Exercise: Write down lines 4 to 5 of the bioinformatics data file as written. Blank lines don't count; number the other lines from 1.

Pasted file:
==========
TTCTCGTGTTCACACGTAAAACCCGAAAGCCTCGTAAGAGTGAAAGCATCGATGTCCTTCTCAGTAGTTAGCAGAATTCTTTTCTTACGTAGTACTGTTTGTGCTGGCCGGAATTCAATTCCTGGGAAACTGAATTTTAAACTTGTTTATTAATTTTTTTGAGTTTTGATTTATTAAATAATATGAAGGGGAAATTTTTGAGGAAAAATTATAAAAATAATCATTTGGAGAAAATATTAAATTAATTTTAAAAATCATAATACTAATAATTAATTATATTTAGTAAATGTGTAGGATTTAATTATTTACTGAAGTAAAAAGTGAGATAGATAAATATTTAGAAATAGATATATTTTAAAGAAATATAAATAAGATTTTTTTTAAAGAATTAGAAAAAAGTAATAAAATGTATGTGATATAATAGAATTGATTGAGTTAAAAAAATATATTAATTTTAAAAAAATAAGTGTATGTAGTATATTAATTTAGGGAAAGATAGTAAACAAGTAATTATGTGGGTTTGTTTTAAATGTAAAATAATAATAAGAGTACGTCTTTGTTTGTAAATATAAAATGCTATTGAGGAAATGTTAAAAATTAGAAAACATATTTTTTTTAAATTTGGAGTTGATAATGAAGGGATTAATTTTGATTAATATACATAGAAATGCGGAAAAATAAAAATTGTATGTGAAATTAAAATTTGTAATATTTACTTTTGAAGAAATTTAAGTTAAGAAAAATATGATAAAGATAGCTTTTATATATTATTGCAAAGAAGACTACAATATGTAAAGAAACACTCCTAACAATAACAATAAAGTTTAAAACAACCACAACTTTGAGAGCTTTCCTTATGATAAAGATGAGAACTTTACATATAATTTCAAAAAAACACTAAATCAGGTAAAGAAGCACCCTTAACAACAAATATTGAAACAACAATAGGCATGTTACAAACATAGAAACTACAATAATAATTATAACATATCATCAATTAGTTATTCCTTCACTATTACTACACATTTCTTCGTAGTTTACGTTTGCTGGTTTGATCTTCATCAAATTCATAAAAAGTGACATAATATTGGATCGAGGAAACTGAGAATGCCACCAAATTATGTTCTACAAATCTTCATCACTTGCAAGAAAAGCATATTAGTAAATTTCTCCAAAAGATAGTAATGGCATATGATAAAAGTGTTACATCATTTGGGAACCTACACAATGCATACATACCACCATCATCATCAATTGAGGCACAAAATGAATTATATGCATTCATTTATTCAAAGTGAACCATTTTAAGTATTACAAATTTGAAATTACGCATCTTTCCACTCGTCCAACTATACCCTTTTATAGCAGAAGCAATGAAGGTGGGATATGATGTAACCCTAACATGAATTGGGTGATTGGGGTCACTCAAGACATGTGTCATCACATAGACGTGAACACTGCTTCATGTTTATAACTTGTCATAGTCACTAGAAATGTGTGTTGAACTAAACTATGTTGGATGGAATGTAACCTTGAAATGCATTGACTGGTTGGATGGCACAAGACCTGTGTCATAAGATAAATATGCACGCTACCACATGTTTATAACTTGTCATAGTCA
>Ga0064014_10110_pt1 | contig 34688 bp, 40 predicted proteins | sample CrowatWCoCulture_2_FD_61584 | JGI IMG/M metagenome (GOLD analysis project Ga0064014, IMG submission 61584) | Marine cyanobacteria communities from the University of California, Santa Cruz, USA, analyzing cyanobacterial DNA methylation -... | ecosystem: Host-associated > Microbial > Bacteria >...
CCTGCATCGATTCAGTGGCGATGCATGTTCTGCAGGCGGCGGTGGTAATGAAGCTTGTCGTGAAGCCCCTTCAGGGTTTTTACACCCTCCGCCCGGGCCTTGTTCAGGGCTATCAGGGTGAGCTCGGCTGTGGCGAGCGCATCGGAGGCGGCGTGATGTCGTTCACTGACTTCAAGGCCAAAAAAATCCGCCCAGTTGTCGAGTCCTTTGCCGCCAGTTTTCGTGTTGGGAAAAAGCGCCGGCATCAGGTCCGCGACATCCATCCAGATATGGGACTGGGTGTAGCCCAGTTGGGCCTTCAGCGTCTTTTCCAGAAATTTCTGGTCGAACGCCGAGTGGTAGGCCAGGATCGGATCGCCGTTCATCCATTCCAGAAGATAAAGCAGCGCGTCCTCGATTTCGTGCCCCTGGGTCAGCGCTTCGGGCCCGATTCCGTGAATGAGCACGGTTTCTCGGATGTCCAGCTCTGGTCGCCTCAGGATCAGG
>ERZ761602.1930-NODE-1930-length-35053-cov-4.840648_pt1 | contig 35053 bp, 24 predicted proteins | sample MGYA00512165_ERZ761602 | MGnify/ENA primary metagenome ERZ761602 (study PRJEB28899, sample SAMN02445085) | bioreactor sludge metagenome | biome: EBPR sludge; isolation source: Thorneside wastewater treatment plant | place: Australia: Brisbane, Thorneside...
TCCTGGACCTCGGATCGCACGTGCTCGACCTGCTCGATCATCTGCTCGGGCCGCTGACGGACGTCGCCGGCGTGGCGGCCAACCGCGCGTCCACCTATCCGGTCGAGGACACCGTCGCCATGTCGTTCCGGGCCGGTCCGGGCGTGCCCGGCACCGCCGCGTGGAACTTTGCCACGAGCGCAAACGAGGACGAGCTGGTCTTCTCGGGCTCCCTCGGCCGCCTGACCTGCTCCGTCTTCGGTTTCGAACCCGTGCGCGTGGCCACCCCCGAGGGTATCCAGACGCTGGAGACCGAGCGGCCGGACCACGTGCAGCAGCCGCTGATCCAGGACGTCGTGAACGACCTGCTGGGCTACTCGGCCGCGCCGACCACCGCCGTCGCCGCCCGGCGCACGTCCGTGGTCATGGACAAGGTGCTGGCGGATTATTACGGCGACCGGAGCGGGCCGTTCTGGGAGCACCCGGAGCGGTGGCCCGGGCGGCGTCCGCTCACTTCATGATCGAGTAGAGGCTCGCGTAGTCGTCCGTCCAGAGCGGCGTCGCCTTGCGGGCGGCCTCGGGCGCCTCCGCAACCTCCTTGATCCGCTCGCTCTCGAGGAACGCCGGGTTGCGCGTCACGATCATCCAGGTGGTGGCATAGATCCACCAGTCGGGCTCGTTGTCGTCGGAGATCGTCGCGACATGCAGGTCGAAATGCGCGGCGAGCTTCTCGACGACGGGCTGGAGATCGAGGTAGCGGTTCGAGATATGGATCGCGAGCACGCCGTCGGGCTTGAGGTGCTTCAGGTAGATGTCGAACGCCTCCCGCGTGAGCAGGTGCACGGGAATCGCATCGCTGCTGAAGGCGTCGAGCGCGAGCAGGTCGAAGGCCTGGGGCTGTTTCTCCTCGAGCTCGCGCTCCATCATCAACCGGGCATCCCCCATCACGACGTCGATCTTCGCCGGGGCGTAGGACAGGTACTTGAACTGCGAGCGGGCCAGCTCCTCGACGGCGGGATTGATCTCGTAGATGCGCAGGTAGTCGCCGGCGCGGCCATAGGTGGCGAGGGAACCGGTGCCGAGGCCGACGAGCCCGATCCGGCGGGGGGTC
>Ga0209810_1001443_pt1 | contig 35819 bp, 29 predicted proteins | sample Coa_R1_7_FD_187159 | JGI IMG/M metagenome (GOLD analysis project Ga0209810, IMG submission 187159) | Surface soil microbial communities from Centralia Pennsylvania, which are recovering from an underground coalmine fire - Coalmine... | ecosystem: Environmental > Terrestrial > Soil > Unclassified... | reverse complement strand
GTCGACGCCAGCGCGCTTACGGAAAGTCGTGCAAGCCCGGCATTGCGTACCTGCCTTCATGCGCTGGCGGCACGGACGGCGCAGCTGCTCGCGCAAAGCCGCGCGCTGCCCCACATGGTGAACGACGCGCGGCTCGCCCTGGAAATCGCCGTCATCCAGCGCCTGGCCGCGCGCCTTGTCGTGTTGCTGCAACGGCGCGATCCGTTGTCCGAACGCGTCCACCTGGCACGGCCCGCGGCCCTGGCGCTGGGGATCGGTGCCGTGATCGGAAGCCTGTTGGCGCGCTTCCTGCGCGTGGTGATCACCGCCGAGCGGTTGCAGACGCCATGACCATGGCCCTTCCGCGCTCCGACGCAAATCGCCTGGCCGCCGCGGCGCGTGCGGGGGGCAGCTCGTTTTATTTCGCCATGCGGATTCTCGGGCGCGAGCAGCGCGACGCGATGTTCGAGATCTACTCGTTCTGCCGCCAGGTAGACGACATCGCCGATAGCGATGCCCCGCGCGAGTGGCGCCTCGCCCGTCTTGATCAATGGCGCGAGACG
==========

>ERZ761602.1930-NODE-1930-length-35053-cov-4.840648_pt1 | contig 35053 bp, 24 predicted proteins | sample MGYA00512165_ERZ761602 | MGnify/ENA primary metagenome ERZ761602 (study PRJEB28899, sample SAMN02445085) | bioreactor sludge metagenome | biome: EBPR sludge; isolation source: Thorneside wastewater treatment plant | place: Australia: Brisbane, Thorneside...
TCCTGGACCTCGGATCGCACGTGCTCGACCTGCTCGATCATCTGCTCGGGCCGCTGACGGACGTCGCCGGCGTGGCGGCCAACCGCGCGTCCACCTATCCGGTCGAGGACACCGTCGCCATGTCGTTCCGGGCCGGTCCGGGCGTGCCCGGCACCGCCGCGTGGAACTTTGCCACGAGCGCAAACGAGGACGAGCTGGTCTTCTCGGGCTCCCTCGGCCGCCTGACCTGCTCCGTCTTCGGTTTCGAACCCGTGCGCGTGGCCACCCCCGAGGGTATCCAGACGCTGGAGACCGAGCGGCCGGACCACGTGCAGCAGCCGCTGATCCAGGACGTCGTGAACGACCTGCTGGGCTACTCGGCCGCGCCGACCACCGCCGTCGCCGCCCGGCGCACGTCCGTGGTCATGGACAAGGTGCTGGCGGATTATTACGGCGACCGGAGCGGGCCGTTCTGGGAGCACCCGGAGCGGTGGCCCGGGCGGCGTCCGCTCACTTCATGATCGAGTAGAGGCTCGCGTAGTCGTCCGTCCAGAGCGGCGTCGCCTTGCGGGCGGCCTCGGGCGCCTCCGCAACCTCCTTGATCCGCTCGCTCTCGAGGAACGCCGGGTTGCGCGTCACGATCATCCAGGTGGTGGCATAGATCCACCAGTCGGGCTCGTTGTCGTCGGAGATCGTCGCGACATGCAGGTCGAAATGCGCGGCGAGCTTCTCGACGACGGGCTGGAGATCGAGGTAGCGGTTCGAGATATGGATCGCGAGCACGCCGTCGGGCTTGAGGTGCTTCAGGTAGATGTCGAACGCCTCCCGCGTGAGCAGGTGCACGGGAATCGCATCGCTGCTGAAGGCGTCGAGCGCGAGCAGGTCGAAGGCCTGGGGCTGTTTCTCCTCGAGCTCGCGCTCCATCATCAACCGGGCATCCCCCATCACGACGTCGATCTTCGCCGGGGCGTAGGACAGGTACTTGAACTGCGAGCGGGCCAGCTCCTCGACGGCGGGATTGATCTCGTAGATGCGCAGGTAGTCGCCGGCGCGGCCATAGGTGGCGAGGGAACCGGTGCCGAGGCCGACGAGCCCGATCCGGCGGGGGGTC